Sunday 14 January 2018

The Ten Best First Films (8) - Cinephile, Filmnews Editor and Life Member of the Sydney Film Festival Tina Kaufman meticulously searches the memory and the record

This has not only been a challenge, it's been a bit of a blow to my film knowledge, as I found when checking the filmography of directors I wanted to put on my list, that many had made one or two (or even more) films before the first one I saw, the film I had thought was their first.  So that ruled out Hou Hsiao-hsien, Kelly Reichardt, Edward Yang, Hong Sang Soo, Wes Anderson, Abbas Kiarostami, Nuri Bilge Ceylan, Guy Maddin, Stanley Kwan, Jon Jost and Apitchatpong Weerasthekul.  And I would love to have  included Andzrej Wajda, but I remember seeing Kanal, A Generation, and Ashes and Diamonds all round about the same time, I'm not sure in what order.  I really wanted to put A Walk Through H, the shortish and amazing Peter Greenaway film we had at the Co-op (God knows how), but it's not his first anything.

Of the ones already listed by others, I'd especially like to add my agreement for Rebels of the Neon God, Badlands, Fists in the Pocket, Lola, Yellow Earth, Yesterday Girl, A Question of Silence, The Clockmaker of St Paul, and the wonderful Maborosi.  And Paul Harris has reminded me of how much I loved The Strange One.

Bill Hunter, Gary Foley, Backroads
I would have included the first features of Ivan Sen and Warwick Thornton, except that I wasn't surprised by how good they were; having seen and loved their short films, I was expecting great things.   Having friends who were making short films back in the sixties and seventies, and then editing Filmnews for nearly twenty years, I saw the development of so many people, from their early short films on, so I  terrific first features like Phil Noyce's Backroads, Ken Cameron's Out of It, or Margot Nash's Vacant Possession, among others, came as no surprise.  At that time, too, I saw many of the early films by women filmmakers including Chantal Akerman, Agnes Varda, Margarethe von Trotta - but it was the accumulation of all that work that stunned me, and I can't remember in what order I saw their films.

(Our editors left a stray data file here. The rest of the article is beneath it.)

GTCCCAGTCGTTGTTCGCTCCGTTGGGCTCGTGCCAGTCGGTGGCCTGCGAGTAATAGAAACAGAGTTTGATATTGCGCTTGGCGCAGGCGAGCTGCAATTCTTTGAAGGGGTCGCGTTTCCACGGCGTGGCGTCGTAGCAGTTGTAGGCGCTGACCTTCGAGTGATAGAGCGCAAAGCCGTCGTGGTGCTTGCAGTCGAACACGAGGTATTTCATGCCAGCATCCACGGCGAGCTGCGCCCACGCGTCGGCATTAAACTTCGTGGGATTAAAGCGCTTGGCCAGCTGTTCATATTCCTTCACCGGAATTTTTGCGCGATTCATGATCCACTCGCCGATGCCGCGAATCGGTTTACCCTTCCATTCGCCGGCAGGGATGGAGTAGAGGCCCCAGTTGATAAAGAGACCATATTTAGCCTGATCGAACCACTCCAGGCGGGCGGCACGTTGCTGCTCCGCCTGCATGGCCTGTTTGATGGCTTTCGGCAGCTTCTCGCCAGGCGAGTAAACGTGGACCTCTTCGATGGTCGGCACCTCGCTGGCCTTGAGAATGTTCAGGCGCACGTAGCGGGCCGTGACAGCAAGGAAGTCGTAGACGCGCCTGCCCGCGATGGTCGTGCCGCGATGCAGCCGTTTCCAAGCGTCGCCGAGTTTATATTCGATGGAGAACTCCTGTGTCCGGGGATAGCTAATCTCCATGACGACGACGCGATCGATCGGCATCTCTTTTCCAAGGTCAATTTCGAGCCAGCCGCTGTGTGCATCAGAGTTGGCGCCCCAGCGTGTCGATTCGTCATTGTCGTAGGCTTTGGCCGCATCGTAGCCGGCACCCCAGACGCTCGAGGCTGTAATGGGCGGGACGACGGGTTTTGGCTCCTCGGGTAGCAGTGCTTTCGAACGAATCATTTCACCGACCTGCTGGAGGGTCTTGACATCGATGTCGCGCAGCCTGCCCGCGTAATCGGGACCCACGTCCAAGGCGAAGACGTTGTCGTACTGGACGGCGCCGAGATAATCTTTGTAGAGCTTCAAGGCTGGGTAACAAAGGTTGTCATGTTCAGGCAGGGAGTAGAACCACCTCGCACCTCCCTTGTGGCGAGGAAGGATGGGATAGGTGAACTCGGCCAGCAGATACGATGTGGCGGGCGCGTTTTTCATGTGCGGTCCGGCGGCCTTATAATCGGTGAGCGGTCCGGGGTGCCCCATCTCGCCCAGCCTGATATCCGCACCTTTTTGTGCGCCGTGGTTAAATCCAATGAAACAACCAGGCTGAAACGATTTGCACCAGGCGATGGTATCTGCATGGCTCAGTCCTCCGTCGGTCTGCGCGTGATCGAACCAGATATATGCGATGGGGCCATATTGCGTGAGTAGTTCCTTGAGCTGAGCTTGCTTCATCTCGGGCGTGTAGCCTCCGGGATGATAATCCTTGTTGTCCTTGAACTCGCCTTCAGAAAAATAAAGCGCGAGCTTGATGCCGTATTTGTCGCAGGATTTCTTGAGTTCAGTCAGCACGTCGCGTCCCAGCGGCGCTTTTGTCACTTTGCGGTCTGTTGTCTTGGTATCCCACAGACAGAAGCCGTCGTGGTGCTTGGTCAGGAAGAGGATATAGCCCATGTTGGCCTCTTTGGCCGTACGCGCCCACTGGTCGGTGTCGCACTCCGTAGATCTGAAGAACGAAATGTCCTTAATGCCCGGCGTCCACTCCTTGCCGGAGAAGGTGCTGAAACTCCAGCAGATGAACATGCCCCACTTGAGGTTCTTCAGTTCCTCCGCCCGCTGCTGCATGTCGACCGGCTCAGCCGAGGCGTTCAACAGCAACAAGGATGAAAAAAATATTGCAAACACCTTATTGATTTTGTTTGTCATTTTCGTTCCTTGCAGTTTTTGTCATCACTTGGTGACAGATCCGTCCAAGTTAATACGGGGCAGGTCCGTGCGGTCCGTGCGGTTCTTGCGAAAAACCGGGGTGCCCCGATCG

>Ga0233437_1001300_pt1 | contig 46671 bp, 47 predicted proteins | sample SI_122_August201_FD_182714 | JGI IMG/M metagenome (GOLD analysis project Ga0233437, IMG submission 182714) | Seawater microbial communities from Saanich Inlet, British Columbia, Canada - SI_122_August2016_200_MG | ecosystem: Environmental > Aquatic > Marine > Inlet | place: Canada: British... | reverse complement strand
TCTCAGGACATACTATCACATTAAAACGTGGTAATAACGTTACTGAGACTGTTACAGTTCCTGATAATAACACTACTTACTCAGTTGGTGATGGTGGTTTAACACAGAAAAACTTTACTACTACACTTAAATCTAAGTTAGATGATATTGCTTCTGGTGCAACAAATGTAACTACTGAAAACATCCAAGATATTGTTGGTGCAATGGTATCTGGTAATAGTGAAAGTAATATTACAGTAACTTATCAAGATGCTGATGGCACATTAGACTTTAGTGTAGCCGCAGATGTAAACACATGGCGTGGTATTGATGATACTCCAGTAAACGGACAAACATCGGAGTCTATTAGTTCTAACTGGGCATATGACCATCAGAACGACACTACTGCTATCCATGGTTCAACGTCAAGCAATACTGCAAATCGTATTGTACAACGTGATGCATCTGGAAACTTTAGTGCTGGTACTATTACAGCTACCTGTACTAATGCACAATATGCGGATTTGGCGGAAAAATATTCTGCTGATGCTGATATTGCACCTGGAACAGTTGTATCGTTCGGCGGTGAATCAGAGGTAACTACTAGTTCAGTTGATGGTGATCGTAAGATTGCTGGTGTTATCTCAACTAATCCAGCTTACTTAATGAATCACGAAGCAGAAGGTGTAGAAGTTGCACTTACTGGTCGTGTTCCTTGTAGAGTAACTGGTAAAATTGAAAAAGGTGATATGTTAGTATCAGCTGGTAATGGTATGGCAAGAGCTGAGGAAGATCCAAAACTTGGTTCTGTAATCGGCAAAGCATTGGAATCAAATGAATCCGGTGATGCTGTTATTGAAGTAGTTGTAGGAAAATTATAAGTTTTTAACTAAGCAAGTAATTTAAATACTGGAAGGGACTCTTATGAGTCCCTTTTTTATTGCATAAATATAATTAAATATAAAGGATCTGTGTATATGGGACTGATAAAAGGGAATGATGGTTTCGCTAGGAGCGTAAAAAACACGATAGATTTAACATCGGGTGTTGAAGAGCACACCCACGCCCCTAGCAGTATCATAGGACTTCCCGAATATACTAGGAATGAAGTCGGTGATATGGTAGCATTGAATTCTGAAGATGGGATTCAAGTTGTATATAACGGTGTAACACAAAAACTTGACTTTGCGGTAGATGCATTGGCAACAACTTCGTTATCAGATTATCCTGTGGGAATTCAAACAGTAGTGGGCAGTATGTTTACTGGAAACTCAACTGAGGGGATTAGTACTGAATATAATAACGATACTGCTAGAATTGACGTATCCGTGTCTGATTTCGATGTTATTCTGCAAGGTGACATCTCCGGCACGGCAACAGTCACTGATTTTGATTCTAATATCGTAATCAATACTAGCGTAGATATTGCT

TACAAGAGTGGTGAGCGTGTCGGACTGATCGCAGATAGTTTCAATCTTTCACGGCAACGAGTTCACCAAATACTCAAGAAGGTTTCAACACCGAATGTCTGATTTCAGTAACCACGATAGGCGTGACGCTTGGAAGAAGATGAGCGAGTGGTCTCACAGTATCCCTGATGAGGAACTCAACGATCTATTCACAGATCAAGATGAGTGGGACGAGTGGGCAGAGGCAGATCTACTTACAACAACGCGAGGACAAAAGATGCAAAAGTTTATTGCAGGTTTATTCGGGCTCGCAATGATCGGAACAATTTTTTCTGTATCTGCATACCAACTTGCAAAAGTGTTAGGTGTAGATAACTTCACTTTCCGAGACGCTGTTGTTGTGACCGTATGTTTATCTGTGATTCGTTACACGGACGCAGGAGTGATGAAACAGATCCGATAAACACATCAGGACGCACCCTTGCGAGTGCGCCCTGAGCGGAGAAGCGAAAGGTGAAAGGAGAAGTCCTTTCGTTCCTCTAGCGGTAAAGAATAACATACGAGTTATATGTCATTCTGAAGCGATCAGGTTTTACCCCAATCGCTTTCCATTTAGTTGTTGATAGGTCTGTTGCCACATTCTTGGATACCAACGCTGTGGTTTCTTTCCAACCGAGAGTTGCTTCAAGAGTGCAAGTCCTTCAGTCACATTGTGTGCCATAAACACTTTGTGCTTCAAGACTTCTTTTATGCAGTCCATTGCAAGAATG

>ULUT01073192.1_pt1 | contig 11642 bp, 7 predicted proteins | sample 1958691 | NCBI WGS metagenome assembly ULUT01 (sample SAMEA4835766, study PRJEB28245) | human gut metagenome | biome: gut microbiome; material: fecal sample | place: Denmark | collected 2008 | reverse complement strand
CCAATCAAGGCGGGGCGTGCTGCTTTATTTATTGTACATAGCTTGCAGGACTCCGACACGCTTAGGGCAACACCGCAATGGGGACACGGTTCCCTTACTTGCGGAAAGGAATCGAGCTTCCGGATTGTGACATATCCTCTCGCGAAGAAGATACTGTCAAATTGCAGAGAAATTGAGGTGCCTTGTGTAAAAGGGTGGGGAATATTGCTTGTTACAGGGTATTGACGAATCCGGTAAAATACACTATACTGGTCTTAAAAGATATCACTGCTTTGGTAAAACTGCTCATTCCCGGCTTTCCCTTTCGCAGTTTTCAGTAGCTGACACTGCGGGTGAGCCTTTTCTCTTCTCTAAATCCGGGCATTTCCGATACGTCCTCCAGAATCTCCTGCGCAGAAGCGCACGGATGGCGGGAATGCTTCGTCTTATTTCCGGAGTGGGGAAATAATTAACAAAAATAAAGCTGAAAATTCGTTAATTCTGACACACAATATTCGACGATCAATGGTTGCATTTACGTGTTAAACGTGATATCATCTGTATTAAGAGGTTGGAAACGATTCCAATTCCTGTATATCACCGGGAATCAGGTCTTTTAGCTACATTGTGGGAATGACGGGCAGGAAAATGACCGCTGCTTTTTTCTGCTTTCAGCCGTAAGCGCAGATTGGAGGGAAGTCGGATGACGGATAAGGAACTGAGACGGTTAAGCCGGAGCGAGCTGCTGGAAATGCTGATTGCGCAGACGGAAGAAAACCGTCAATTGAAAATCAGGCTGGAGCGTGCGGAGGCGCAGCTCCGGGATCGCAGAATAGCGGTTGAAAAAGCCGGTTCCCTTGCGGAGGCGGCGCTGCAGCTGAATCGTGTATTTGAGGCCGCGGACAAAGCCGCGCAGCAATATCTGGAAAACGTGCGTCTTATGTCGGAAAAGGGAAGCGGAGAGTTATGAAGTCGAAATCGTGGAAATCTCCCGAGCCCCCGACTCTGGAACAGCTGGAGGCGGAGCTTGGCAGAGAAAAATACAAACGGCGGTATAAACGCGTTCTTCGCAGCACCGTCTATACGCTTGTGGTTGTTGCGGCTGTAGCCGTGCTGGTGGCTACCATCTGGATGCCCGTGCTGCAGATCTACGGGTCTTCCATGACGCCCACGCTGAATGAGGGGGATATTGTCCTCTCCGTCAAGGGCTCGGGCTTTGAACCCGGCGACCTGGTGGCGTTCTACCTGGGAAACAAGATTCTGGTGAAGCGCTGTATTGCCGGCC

BeDevil (1993) - Tracey Moffat's first feature, a stunningly beautiful, exhilarating and compelling trio of ghost stories, that shouldn't have surprised me so much, because I'd seen and loved her first short Nice Coloured Girls (and as editor of Filmnews was delighted by the most professional and beautiful production stills she supplied) and her next and longer short, Night Cries, but it still packed a powerful punch.   While her work is more in photography and video installations, she has a great cinematic eye.

As Tears Go By
As Tears Go By (1988)   I'd discovered Hong Kong cinema (well, been introduced to it by Adrienne McKibbins), and had started haunting the Chinatown cinemas, seeing lots of John Woo and Tsui Hark, and Maggie Cheung and Andy Lau flying through the air.  Then suddenly there they were together in Wong Kar Wai's quiet, subtle little gangster movie, dark but touching and personal, and quite different from most of the HK films I was seeing.

Chocolat (1988) Claire Denis' seemingly romantic and nostalgic remembering of a childhood in Africa  in which those memories are gradually undercut by a sense of loss and even betrayal was only a gentle hint of what was to come in her uncompromising and really diverse films.